Santa Clara University

Career Center

Should I Negotiate, and If So, How?

You are not expected or obligated to negotiate salary. You should not negotiate simply for the sake of negotiating. In most cases, employers hiring undergraduates for entry level positions offer salaries that are pre-determined and seldom negotiable.Your negotiating power will increase as your career progresses. As you build your portfolio of skills and accomplishments, you’ll have more value to offer to an organization. In turn, they’ll be willing to negotiate depending on the demand of your skills and estimated value.


Government and nonprofit employers usually have less room to negotiate salaries. Government salaries are standard based upon education and experience, and publicized on the job announcement. Benefits packages are often very comprehensive and may amount to 20-30% of your salary.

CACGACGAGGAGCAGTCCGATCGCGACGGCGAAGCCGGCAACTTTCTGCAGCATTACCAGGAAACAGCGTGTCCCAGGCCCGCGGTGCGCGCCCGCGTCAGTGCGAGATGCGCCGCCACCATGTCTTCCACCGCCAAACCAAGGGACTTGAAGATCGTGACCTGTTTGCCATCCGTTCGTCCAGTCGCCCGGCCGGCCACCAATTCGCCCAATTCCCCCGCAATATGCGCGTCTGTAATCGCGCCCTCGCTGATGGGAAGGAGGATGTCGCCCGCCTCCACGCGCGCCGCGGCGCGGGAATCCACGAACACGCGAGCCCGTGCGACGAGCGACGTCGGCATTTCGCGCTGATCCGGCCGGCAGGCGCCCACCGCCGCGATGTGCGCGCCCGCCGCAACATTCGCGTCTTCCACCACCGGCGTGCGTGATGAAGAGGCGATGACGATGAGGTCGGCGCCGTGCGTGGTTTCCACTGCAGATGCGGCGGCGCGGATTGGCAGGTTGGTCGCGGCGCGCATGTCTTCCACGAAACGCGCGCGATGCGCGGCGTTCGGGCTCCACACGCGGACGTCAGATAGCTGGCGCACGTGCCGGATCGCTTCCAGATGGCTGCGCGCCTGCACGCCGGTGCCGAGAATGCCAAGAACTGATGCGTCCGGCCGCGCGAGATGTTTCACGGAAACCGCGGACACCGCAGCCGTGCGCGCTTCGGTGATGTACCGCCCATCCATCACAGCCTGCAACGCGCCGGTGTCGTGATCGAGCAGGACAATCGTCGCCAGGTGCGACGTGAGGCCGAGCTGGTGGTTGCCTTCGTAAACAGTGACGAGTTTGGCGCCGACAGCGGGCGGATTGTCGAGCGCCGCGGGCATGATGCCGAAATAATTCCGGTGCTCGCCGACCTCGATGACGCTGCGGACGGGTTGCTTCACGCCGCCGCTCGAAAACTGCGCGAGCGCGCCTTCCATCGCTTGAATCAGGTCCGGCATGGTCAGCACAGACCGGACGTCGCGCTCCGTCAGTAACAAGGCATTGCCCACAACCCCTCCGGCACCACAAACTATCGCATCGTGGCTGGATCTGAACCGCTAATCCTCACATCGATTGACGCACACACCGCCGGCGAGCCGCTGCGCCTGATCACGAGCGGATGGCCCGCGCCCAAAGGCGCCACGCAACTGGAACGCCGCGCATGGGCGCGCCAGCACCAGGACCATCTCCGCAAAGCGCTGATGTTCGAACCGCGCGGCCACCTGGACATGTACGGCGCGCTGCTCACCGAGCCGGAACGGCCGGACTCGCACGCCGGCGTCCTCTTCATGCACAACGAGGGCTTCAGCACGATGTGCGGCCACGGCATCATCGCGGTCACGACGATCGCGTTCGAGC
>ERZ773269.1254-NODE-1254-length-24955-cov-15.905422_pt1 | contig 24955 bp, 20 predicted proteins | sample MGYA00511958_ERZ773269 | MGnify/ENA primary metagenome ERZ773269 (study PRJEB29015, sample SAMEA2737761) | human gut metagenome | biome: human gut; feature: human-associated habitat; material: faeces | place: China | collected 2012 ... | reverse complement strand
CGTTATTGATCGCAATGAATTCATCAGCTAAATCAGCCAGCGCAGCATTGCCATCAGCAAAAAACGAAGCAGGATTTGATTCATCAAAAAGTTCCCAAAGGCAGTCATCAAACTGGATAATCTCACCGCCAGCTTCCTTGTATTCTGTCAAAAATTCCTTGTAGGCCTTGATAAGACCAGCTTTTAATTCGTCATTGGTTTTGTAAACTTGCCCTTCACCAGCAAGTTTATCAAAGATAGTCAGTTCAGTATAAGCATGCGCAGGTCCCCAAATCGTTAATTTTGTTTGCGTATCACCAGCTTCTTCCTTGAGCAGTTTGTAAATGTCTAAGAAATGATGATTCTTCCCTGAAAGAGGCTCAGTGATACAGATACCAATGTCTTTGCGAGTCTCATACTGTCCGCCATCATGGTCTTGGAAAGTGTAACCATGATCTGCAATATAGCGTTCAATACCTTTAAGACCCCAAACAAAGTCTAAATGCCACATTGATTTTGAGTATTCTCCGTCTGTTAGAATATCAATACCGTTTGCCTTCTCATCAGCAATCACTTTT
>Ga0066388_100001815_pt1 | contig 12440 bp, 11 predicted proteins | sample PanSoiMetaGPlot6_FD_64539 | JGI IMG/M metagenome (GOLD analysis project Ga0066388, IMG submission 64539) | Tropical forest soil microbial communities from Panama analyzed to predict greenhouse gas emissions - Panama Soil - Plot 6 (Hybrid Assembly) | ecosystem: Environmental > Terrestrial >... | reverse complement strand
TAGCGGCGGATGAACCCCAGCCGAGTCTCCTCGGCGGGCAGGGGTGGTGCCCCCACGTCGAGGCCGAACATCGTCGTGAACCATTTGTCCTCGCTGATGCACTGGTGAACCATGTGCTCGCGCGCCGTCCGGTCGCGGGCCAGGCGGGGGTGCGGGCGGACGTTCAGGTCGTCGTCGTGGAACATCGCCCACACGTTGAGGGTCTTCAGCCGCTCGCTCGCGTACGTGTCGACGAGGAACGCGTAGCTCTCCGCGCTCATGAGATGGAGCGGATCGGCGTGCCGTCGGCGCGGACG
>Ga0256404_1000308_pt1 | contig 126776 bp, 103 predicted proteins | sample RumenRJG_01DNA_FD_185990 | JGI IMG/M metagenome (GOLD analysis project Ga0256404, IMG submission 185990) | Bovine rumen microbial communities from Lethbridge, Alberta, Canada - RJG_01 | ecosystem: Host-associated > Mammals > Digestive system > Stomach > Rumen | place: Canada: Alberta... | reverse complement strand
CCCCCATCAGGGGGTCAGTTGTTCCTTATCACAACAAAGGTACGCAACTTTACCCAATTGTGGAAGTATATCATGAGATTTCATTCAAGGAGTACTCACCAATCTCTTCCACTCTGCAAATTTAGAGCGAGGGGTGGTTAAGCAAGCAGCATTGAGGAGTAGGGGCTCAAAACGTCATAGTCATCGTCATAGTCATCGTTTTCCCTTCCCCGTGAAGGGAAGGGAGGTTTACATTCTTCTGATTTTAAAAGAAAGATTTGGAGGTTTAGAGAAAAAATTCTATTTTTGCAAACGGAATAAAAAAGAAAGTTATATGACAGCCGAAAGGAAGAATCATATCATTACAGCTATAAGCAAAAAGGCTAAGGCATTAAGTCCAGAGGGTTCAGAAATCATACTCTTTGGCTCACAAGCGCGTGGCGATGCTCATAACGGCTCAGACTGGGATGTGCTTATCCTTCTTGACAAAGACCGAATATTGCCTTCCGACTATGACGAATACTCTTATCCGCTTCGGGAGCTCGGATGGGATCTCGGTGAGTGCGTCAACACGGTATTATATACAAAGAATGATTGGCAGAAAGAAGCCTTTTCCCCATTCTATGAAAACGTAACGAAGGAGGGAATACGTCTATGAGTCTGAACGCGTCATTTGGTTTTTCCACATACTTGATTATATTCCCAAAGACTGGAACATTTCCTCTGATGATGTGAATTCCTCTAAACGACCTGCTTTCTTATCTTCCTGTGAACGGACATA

However, there are some factors that play a role in your ability to negotiate your salary as a new college graduate, or even later as an alumnus. Assess your position among these questions when determining whether or not you will negotiate your salary and benefit package.

  • iconQuestions to Consider

  • iconCompensation Package

    Salary is the obvious item to negotiate, but there are sometimes other parts of the compensation package that can be changed to make it a better offer.

  • iconNegotiation

    If you do decide to negotiate the offer, do it in a professional and no-confrontational manner. You do not want to start your employment on a hostile note!

    For help with negotiating, make an appointment at the Career Center. You can also refer to books on negotiation at the Career Center's Resource Library.
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